One of the greatest powers of technology is its ability to take us back, to reclaim the humanity we’ve lost along the way.

We’re now using technology with local guides, local concierges, hosts, and drivers. An exponentially growing number of consumers are choosing Airbnb, Lyft, and Vayable over the less personal alternatives. And just as importantly, many are choosing to run businesses off of these platforms because of the human interactions they provide. Technology has the power to isolate us, but it also has the power to bring us together.

And it makes sense that travel would be one of the first industries to see the impact technology can have on offline connections and peer economies. After all, travel is all about real-world interaction. It’s about connecting: communities, individuals, and perhaps most importantly, with ourselves.

The future of travel is like any true innovation: It embodies looking forward as well as reclaiming something we’ve lost along the way. In the Odyssey, Homer writes about the return home as the most epic part of the journey. Just as Odysseus returned after 20 years to the same place, as a new person after, 20 years after the advent of online travel, a new and evolved industry is returning to what’s human.

Share your ideas at www.travelbrilliantly.com

Jamie Wong is the Creative Braintrust Leadership Expert and Co-Founder & CEO of Vayable.com

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1 Comments

  • OTA Guy

    Amazing piece of research! How long did it take you to figure this one up?
    "The travel industry experienced
    nothing short of a revolution during the last century. Looking back now,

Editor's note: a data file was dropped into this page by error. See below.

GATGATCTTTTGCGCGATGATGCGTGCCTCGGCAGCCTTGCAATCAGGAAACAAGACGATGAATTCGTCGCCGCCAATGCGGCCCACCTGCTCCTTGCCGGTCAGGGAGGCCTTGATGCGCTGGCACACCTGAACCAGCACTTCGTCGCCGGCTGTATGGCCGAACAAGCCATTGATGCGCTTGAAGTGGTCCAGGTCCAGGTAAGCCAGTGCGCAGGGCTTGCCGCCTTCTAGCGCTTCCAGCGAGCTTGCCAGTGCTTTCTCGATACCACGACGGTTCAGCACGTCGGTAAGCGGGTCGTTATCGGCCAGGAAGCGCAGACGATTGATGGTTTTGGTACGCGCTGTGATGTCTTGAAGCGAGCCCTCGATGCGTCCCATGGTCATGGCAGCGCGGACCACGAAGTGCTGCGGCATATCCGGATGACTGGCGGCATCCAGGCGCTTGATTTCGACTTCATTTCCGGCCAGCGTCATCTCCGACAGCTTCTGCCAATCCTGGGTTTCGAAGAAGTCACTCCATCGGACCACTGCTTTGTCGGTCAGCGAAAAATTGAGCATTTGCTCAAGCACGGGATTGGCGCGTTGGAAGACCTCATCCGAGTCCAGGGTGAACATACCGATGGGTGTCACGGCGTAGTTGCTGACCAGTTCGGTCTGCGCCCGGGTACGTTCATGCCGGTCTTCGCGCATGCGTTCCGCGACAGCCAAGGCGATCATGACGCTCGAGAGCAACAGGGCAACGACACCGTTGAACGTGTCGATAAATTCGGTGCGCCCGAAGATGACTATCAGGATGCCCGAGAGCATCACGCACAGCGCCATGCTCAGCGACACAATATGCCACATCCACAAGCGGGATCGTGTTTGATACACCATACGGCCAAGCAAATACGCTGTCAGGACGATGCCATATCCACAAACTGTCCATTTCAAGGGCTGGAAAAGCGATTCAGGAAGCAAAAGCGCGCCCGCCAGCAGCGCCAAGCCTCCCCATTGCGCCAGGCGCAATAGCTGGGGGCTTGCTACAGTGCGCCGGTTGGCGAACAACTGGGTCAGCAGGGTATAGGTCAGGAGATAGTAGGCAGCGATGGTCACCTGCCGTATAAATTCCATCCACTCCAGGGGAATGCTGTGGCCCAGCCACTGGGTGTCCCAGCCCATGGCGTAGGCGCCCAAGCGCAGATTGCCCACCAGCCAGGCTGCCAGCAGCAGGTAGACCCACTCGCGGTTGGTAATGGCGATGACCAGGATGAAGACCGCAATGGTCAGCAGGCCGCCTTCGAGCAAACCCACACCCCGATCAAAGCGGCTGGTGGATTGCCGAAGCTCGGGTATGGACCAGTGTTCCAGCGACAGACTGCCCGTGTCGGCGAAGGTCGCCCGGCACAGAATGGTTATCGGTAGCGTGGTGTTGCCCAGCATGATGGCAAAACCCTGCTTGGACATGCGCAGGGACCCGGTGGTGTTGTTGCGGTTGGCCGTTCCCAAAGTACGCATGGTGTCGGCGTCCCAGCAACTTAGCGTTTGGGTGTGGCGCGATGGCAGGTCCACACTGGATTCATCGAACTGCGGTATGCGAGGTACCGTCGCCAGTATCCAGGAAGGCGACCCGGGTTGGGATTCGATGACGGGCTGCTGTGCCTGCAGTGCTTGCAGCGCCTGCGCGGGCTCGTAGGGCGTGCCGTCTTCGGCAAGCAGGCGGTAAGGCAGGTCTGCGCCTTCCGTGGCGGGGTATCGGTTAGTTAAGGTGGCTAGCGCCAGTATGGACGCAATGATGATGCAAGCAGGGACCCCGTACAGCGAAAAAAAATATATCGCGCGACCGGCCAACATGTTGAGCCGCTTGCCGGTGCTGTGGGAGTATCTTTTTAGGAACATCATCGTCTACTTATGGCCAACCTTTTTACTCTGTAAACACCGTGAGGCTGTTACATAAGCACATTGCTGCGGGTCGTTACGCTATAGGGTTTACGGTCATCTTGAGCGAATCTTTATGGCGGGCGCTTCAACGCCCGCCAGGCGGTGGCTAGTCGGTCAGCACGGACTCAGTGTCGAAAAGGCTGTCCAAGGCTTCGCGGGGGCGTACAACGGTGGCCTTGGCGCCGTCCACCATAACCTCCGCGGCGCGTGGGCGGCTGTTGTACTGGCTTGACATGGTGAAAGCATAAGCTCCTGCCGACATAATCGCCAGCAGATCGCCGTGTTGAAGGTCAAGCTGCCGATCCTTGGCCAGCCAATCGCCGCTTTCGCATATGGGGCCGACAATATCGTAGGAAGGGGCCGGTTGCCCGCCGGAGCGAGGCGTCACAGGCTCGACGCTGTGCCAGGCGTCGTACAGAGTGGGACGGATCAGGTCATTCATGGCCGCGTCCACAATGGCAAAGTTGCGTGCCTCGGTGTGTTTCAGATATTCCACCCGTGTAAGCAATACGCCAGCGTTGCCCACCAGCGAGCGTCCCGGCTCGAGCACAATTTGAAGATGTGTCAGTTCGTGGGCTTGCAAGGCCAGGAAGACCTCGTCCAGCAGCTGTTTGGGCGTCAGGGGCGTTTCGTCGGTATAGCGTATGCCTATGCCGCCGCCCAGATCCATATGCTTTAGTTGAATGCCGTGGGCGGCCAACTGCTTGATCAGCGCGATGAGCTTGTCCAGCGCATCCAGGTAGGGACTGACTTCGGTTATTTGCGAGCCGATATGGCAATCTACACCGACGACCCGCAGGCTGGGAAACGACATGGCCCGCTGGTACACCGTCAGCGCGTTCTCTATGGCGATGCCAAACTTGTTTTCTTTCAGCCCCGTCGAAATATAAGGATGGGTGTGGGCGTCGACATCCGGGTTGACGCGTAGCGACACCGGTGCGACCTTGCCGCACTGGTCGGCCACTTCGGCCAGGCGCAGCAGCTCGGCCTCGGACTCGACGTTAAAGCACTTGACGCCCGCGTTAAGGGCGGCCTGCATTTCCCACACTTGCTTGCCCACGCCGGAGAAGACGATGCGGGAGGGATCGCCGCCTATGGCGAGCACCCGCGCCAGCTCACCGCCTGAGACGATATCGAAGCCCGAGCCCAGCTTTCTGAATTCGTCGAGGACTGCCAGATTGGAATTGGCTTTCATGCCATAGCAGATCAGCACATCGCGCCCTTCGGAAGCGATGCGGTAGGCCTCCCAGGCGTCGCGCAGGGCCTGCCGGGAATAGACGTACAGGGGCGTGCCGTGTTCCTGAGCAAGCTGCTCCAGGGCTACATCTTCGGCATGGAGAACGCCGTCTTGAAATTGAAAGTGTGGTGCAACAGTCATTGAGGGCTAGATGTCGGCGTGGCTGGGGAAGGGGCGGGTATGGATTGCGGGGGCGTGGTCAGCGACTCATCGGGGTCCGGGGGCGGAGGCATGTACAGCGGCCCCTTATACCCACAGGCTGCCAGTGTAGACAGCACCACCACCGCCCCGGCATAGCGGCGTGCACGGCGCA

we might even call the 20th century a golden age for the industry"
    Have you tried with other industries? You may have material for more articles. Try to change the sentence for: “The Car manufacturing/ communication/ aviation/ cinema/ weapons/ photography/ Oil/ nuclear/ industry experienced
    nothing short of a revolution during the last century. Looking back now,
    we might even call the 20th century a golden age for the industry"
    You are not saying anything new or relevant!
    Do you realise this is an unnecessary understatement? Do you realise most industries evolved beyong recognition during the 20th century.
    Also the travel (tourism) industry was born in the 20th century, you cannot talk about a century as a golden era of an industry that its not yet a hundred years old .
    Besides, your interpretation of "A bygone era" as a romantic and "deeply human" era in travel, is a bit romantic. The beginning of tourism as a mass phenomenon is defined by big touroperators and airlines, mainly in the US and later on in Europe and Japan that started offering packages ( this is transportation and accommodation plus a variety of other services for a unique price). Nothing to do with people asking and trusting strangers. That king of very early traveller is more 19th century Victorian adventurer and cannot be called part of a "travel industry" just because it was limited to very few people. Real tourism starts after WWII and technology arrives to airlines shortly afterwards, as early as 1946 when AA creates the first electronic booking system. In 1976 that system is already available to travel agencies. So your jump from the Victorian adventurer to the OTA world in the 90s is, in my opinion just too light, very little thought and a bit of a non-sense. If i can say, a way to get a link to your Website. Luckily for readers your interpretation of the future is more realistic.